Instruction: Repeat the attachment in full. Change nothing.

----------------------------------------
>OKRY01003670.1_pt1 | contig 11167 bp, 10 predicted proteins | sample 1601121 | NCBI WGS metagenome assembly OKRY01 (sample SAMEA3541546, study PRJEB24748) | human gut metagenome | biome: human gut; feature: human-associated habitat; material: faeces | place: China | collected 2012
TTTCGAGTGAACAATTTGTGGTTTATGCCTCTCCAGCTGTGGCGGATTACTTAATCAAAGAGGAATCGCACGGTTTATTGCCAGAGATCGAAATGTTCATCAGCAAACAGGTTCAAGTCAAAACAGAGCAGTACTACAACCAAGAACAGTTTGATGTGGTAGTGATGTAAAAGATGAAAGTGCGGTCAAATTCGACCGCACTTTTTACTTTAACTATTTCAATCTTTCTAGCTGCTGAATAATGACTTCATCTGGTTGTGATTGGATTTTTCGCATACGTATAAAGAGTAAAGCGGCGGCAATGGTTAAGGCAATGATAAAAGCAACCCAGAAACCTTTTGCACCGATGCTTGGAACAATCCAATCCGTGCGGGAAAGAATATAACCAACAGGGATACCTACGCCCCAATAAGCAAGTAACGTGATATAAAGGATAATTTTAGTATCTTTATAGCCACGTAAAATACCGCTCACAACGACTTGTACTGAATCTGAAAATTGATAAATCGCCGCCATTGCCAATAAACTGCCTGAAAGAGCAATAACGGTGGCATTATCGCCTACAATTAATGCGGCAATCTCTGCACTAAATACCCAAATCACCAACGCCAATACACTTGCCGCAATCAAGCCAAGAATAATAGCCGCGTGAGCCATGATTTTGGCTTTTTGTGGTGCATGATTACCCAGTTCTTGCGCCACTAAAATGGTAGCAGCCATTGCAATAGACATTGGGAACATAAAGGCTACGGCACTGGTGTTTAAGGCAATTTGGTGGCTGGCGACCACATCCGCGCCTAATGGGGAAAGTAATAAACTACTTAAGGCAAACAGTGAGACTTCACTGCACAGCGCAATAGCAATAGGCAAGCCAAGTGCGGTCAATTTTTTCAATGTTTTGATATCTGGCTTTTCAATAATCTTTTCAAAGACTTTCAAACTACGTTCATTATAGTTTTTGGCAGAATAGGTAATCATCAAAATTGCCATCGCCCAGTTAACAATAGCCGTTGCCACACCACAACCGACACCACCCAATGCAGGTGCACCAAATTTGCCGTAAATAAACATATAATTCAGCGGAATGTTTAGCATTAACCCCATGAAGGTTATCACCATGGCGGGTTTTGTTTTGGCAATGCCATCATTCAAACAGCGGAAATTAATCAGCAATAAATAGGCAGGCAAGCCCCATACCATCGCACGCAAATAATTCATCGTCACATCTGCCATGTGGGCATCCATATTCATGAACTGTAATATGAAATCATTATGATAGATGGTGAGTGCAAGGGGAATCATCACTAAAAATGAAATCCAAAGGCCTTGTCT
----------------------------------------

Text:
>OKRY01003670.1_pt1 | contig 11167 bp, 10 predicted proteins | sample 1601121 | NCBI WGS metagenome assembly OKRY01 (sample SAMEA3541546, study PRJEB24748) | human gut metagenome | biome: human gut; feature: human-associated habitat; material: faeces | place: China | collected 2012
TTTCGAGTGAACAATTTGTGGTTTATGCCTCTCCAGCTGTGGCGGATTACTTAATCAAAGAGGAATCGCACGGTTTATTGCCAGAGATCGAAATGTTCATCAGCAAACAGGTTCAAGTCAAAACAGAGCAGTACTACAACCAAGAACAGTTTGATGTGGTAGTGATGTAAAAGATGAAAGTGCGGTCAAATTCGACCGCACTTTTTACTTTAACTATTTCAATCTTTCTAGCTGCTGAATAATGACTTCATCTGGTTGTGATTGGATTTTTCGCATACGTATAAAGAGTAAAGCGGCGGCAATGGTTAAGGCAATGATAAAAGCAACCCAGAAACCTTTTGCACCGATGCTTGGAACAATCCAATCCGTGCGGGAAAGAATATAACCAACAGGGATACCTACGCCCCAATAAGCAAGTAACGTGATATAAAGGATAATTTTAGTATCTTTATAGCCACGTAAAATACCGCTCACAACGACTTGTACTGAATCTGAAAATTGATAAATCGCCGCCATTGCCAATAAACTGCCTGAAAGAGCAATAACGGTGGCATTATCGCCTACAATTAATGCGGCAATCTCTGCACTAAATACCCAAATCACCAACGCCAATACACTTGCCGCAATCAAGCCAAGAATAATAGCCGCGTGAGCCATGATTTTGGCTTTTTGTGGTGCATGATTACCCAGTTCTTGCGCCACTAAAATGGTAGCAGCCATTGCAATAGACATTGGGAACATAAAGGCTACGGCACTGGTGTTTAAGGCAATTTGGTGGCTGGCGACCACATCCGCGCCTAATGGGGAAAGTAATAAACTACTTAAGGCAAACAGTGAGACTTCACTGCACAGCGCAATAGCAATAGGCAAGCCAAGTGCGGTCAATTTTTTCAATGTTTTGATATCTGGCTTTTCAATAATCTTTTCAAAGACTTTCAAACTACGTTCATTATAGTTTTTGGCAGAATAGGTAATCATCAAAATTGCCATCGCCCAGTTAACAATAGCCGTTGCCACACCACAACCGACACCACCCAATGCAGGTGCACCAAATTTGCCGTAAATAAACATATAATTCAGCGGAATGTTTAGCATTAACCCCATGAAGGTTATCACCATGGCGGGTTTTGTTTTGGCAATGCCATCATTCAAACAGCGGAAATTAATCAGCAATAAATAGGCAGGCAAGCCCCATACCATCGCACGCAAATAATTCATCGTCACATCTGCCATGTGGGCATCCATATTCATGAACTGTAATATGAAATCATTATGATAGATGGTGAGTGCAAGGGGAATCATCACTAAAAATGAAATCCAAAGGCCTTGTCT